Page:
The final pieces of Mayor Mitch Landrieu’s landmark plan to create what could be the longest continuous stretch of public riverfront park in any U.S. city are coming together, officials said Friday.
Surrounded by officials and developers, Landrieu celebrated what he described as "the next step in opening up the river:" a 3.2-mile-long Tricentennial Park consisting of a variety of riverfront projects.
The plan, which will see park space stretch from Spanish Plaza at the foot of Canal Street downriver almost to the Industrial Canal, was all but finalized Thursday when various agencies approved a swap giving the city control of the Esplanade Avenue and Gov. Nicholls Street wharves — in the middle of the linear park — in exchange for turning the city-owned Public Belt Railroad over to the Port of New Orleans.
The city expects to spend $15 million to convert the two wharves into the final major piece of the park.
"Despite their proximity, many historic neighborhoods and the public have been cut off from the river in other areas by floodwalls, railroads and industrial wharves," Landrieu said. "Since we were founded 300 years ago, the Mississippi River has been our most cherished resource."
As a whole, the various projects "will completely turbocharge, redefine and open up the river in a way that's never been done, and people can just imagine how incredibly future mayors, future City Councils and the neighborhood organizations will utilize that space to make an already wonderful riverfront better than it is," Landrieu said.
While the plan, for now, calls for mostly open park space along the riverfront, Landrieu isn’t counting out the chance turn the riverfront into a revenue generator in the future. A proposal is in place to create an economic development district that would cover the area, allowing the city to gain additional revenue from any attractions that may be built there.
The key elements of the plan have all been announced, and some are already underway.
The catalyst for Friday's announcement was the approval Thursday of the deal to swap the Public Belt Railroad to the Port of New Orleans in exchange for the two commercial wharves, which will allow the city to develop those wharves into public space.
Public meetings will be held to determine exactly how the wharves will be used after the swap is formally approved by the City Council later this year, Deputy Mayor Ryan Berni said.
They will link Crescent Park, a 1.2-mile stretch along the river in the Marigny and Bywater neighborhoods that was completed in 2015, with the Moonwalk — the walkway along part of the French Quarter riverfront that was built in the 1970s during the mayoral term of Landrieu's father, Moon Landrieu — and, farther upriver, Woldenberg Riverfront Park, which the Audubon Nature Institute created in the early 1990s on the site of former working wharves and warehouses.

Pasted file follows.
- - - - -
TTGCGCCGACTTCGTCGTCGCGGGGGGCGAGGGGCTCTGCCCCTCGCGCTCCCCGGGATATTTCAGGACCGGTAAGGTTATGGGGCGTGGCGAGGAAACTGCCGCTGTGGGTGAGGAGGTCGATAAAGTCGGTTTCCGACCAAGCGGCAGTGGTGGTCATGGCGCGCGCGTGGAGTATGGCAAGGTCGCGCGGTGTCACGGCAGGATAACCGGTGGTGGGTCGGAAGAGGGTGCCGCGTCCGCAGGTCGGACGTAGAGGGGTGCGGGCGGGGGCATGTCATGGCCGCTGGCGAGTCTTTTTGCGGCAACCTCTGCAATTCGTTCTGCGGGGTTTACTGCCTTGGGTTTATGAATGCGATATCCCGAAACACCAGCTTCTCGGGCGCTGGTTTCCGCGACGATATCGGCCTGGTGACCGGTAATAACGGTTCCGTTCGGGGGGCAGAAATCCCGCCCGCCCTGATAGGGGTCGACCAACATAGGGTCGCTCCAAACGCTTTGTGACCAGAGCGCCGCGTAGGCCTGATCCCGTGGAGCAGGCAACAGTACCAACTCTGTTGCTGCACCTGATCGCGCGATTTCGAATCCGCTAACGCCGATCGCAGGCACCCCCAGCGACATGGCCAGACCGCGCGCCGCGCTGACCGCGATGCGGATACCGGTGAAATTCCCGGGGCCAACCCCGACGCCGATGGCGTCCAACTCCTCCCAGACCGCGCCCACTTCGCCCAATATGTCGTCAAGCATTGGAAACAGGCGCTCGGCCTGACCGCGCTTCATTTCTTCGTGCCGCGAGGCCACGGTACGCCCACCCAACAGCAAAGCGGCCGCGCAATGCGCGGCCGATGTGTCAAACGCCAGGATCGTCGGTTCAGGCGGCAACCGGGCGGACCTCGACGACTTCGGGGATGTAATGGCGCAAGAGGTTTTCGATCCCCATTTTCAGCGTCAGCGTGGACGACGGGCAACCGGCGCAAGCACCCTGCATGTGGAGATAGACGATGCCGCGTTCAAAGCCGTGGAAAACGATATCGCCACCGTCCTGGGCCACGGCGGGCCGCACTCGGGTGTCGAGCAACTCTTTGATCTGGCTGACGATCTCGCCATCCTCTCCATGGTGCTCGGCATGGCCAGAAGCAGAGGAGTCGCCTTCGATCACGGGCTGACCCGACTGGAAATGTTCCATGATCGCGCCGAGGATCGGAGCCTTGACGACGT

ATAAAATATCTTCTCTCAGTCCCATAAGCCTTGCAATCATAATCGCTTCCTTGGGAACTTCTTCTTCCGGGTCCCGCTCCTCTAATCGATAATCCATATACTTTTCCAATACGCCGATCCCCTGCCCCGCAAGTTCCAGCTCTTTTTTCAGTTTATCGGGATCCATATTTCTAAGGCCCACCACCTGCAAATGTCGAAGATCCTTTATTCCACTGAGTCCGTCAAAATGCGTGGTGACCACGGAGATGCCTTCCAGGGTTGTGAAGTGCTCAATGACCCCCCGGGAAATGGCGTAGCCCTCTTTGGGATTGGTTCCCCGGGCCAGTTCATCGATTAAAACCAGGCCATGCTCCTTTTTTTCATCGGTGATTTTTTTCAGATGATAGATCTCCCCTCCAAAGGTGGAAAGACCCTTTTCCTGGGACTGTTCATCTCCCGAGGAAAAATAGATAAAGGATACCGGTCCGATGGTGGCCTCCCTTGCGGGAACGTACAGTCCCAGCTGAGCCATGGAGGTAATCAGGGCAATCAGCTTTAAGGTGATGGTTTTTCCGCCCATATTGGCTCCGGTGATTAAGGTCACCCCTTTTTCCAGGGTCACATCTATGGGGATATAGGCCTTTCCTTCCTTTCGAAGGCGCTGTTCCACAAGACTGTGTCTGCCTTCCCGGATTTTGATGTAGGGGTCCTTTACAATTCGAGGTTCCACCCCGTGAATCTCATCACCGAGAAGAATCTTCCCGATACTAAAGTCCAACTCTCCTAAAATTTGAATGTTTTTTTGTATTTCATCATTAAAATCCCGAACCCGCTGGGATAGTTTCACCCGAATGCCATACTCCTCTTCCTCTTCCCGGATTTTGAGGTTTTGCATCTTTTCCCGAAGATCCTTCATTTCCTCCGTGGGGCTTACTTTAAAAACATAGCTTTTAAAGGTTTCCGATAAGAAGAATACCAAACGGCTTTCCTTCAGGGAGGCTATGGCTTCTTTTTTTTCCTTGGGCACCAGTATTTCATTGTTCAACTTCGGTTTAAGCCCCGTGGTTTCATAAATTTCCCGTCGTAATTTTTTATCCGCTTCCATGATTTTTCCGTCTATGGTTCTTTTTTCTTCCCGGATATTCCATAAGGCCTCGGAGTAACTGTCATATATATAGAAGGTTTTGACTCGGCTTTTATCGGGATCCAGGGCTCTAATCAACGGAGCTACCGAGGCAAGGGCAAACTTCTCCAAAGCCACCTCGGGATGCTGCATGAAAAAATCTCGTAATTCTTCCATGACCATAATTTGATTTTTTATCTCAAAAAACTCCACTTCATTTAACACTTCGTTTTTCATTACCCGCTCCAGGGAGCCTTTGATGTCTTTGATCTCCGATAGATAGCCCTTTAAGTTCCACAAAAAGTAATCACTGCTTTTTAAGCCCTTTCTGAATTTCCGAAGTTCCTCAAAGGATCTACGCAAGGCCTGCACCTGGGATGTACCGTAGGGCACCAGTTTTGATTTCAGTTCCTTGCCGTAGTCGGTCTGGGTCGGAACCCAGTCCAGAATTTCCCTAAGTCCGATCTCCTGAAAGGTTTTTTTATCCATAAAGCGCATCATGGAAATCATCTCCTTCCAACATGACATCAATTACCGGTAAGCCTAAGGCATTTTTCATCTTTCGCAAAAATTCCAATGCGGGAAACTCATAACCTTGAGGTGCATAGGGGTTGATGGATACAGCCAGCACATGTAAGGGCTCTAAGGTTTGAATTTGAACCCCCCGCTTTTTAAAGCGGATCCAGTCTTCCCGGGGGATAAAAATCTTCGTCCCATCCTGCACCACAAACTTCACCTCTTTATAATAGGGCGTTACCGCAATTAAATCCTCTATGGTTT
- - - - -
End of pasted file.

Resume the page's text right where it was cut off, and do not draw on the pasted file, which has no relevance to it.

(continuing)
The Moonwalk — where Friday's news conference was held — is now undergoing a $3 million renovation paid for by the French Market Corp., and Audubon is spending $7 million to upgrade Woldenberg Park.
Other projects cited by the Mayor's Office as part of the overall riverfront redevelopment are a new $37 million ferry terminal at the foot of Canal Street, a $7.3 million pedestrian bridge to the terminal over the Public Belt Railroad tracks, the $400 million redevelopment of the World Trade Center into a Four Seasons hotel and condos, and a $7.5 million refurbishment of Spanish Plaza.
Beyond that, there's Crescent Park, which was completed in 2015 at a cost of $31.2 million.
On Friday, Audubon Nature Institute CEO Ron Forman described the work Moon Landrieu — who was at the news conference — did to open up the riverfront in the 1970s, recalling the former mayor selling the idea of building the Moonwalk by bringing people up a series of steps to a deck so they could see over the floodwall by Jackson Square and get a view of the river.
"This is a historical moment," Forman said of the current series of projects — "to take three miles of riverfront property in the city of New Orleans and bring the river back, our most important natural resource."
The series of projects will be completed over the next several years, with many not wrapping up until after Landrieu leaves office in May.
The plan also includes elements that suggest the possibility of more than just park space being developed.
According to the newly signed agreement between the Public Belt Railroad and the port, the port will work toward the creation of an “economic development district” that would include the riverfront from Spanish Plaza to Bywater, but exclude any port facility within that area, such as the cruise ship terminal at the downriver end of Bywater.
Such a district could generate sales tax revenue the city could then use for public safety or some other purpose, Berni said, though he stressed that the idea has yet to be fleshed out.
When asked what would generate revenue in the park, he suggested concessions and similar sales.
“It’s conceptual at this point,” Berni said.
Staff writer Jessica Williams contributed to this report.